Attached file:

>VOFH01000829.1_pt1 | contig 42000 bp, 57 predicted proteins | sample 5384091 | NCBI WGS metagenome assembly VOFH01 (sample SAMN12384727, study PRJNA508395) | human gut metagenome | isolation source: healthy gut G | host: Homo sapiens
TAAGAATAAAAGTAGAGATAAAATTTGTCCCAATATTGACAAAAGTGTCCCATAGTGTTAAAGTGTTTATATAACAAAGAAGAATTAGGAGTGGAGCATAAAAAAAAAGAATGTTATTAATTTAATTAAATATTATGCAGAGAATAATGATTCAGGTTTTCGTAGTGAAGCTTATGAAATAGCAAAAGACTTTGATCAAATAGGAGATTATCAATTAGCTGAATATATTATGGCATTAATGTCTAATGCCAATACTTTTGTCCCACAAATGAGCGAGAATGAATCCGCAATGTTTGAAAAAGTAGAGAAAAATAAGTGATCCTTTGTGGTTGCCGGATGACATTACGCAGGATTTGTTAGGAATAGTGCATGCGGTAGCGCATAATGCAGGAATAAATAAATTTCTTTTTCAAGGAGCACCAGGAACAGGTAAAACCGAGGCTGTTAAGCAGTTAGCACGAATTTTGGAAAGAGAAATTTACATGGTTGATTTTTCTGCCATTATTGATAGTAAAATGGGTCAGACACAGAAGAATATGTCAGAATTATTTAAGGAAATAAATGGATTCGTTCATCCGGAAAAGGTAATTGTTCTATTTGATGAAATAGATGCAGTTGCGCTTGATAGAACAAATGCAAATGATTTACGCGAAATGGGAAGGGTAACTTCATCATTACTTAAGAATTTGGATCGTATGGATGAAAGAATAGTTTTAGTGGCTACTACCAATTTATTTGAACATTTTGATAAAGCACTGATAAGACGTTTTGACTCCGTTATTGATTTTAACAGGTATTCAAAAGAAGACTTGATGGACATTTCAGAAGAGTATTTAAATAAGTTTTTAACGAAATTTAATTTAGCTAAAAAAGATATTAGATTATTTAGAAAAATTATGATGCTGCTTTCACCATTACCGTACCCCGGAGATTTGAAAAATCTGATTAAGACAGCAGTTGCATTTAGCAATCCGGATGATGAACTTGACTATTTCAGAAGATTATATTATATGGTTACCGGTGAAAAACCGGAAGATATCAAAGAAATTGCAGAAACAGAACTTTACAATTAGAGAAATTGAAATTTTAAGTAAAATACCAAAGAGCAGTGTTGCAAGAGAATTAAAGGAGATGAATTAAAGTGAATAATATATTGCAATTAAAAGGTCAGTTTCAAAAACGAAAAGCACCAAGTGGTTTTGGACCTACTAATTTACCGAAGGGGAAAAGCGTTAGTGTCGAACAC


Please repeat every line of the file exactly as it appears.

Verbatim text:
>VOFH01000829.1_pt1 | contig 42000 bp, 57 predicted proteins | sample 5384091 | NCBI WGS metagenome assembly VOFH01 (sample SAMN12384727, study PRJNA508395) | human gut metagenome | isolation source: healthy gut G | host: Homo sapiens
TAAGAATAAAAGTAGAGATAAAATTTGTCCCAATATTGACAAAAGTGTCCCATAGTGTTAAAGTGTTTATATAACAAAGAAGAATTAGGAGTGGAGCATAAAAAAAAAGAATGTTATTAATTTAATTAAATATTATGCAGAGAATAATGATTCAGGTTTTCGTAGTGAAGCTTATGAAATAGCAAAAGACTTTGATCAAATAGGAGATTATCAATTAGCTGAATATATTATGGCATTAATGTCTAATGCCAATACTTTTGTCCCACAAATGAGCGAGAATGAATCCGCAATGTTTGAAAAAGTAGAGAAAAATAAGTGATCCTTTGTGGTTGCCGGATGACATTACGCAGGATTTGTTAGGAATAGTGCATGCGGTAGCGCATAATGCAGGAATAAATAAATTTCTTTTTCAAGGAGCACCAGGAACAGGTAAAACCGAGGCTGTTAAGCAGTTAGCACGAATTTTGGAAAGAGAAATTTACATGGTTGATTTTTCTGCCATTATTGATAGTAAAATGGGTCAGACACAGAAGAATATGTCAGAATTATTTAAGGAAATAAATGGATTCGTTCATCCGGAAAAGGTAATTGTTCTATTTGATGAAATAGATGCAGTTGCGCTTGATAGAACAAATGCAAATGATTTACGCGAAATGGGAAGGGTAACTTCATCATTACTTAAGAATTTGGATCGTATGGATGAAAGAATAGTTTTAGTGGCTACTACCAATTTATTTGAACATTTTGATAAAGCACTGATAAGACGTTTTGACTCCGTTATTGATTTTAACAGGTATTCAAAAGAAGACTTGATGGACATTTCAGAAGAGTATTTAAATAAGTTTTTAACGAAATTTAATTTAGCTAAAAAAGATATTAGATTATTTAGAAAAATTATGATGCTGCTTTCACCATTACCGTACCCCGGAGATTTGAAAAATCTGATTAAGACAGCAGTTGCATTTAGCAATCCGGATGATGAACTTGACTATTTCAGAAGATTATATTATATGGTTACCGGTGAAAAACCGGAAGATATCAAAGAAATTGCAGAAACAGAACTTTACAATTAGAGAAATTGAAATTTTAAGTAAAATACCAAAGAGCAGTGTTGCAAGAGAATTAAAGGAGATGAATTAAAGTGAATAATATATTGCAATTAAAAGGTCAGTTTCAAAAACGAAAAGCACCAAGTGGTTTTGGACCTACTAATTTACCGAAGGGGAAAAGCGTTAGTGTCGAACAC